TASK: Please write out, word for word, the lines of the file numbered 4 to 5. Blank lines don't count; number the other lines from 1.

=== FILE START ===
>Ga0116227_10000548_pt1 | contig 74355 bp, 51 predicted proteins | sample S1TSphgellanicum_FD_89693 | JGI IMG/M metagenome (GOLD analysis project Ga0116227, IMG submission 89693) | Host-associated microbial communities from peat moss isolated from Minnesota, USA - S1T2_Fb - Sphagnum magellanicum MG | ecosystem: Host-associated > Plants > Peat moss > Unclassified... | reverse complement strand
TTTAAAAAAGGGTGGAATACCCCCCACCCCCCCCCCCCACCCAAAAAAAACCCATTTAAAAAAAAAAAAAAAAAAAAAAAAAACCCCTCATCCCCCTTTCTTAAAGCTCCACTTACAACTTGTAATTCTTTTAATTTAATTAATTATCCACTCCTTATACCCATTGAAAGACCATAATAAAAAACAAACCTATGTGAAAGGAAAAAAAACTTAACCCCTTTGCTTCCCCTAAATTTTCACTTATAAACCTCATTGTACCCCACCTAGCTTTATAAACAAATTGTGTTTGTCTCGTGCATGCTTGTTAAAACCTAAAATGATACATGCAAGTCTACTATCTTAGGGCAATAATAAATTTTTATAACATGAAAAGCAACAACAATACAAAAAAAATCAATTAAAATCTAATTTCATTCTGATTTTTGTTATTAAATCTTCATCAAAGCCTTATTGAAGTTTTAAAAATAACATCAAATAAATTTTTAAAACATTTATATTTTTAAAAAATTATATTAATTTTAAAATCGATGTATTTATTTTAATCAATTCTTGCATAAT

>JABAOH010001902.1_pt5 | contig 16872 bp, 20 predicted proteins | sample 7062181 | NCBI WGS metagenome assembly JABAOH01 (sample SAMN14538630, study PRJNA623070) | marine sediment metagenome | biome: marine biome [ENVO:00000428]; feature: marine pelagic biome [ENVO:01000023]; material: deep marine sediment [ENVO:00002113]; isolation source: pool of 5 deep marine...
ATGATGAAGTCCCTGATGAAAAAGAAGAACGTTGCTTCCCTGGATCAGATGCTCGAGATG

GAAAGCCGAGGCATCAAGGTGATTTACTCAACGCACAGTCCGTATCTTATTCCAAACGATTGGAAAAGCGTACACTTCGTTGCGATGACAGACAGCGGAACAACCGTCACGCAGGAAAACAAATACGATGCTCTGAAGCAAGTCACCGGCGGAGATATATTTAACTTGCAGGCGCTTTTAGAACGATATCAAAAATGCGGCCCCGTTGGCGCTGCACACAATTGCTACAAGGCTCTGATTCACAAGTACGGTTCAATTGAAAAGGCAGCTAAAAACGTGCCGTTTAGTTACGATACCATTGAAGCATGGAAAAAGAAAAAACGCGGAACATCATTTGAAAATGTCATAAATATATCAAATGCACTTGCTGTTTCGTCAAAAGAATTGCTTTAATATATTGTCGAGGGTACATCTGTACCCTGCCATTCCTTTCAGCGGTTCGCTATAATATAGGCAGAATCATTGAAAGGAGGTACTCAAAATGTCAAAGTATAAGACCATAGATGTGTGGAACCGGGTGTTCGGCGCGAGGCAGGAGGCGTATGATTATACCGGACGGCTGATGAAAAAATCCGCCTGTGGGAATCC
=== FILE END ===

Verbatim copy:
ATGATGAAGTCCCTGATGAAAAAGAAGAACGTTGCTTCCCTGGATCAGATGCTCGAGATG

GAAAGCCGAGGCATCAAGGTGATTTACTCAACGCACAGTCCGTATCTTATTCCAAACGATTGGAAAAGCGTACACTTCGTTGCGATGACAGACAGCGGAACAACCGTCACGCAGGAAAACAAATACGATGCTCTGAAGCAAGTCACCGGCGGAGATATATTTAACTTGCAGGCGCTTTTAGAACGATATCAAAAATGCGGCCCCGTTGGCGCTGCACACAATTGCTACAAGGCTCTGATTCACAAGTACGGTTCAATTGAAAAGGCAGCTAAAAACGTGCCGTTTAGTTACGATACCATTGAAGCATGGAAAAAGAAAAAACGCGGAACATCATTTGAAAATGTCATAAATATATCAAATGCACTTGCTGTTTCGTCAAAAGAATTGCTTTAATATATTGTCGAGGGTACATCTGTACCCTGCCATTCCTTTCAGCGGTTCGCTATAATATAGGCAGAATCATTGAAAGGAGGTACTCAAAATGTCAAAGTATAAGACCATAGATGTGTGGAACCGGGTGTTCGGCGCGAGGCAGGAGGCGTATGATTATACCGGACGGCTGATGAAAAAATCCGCCTGTGGGAATCC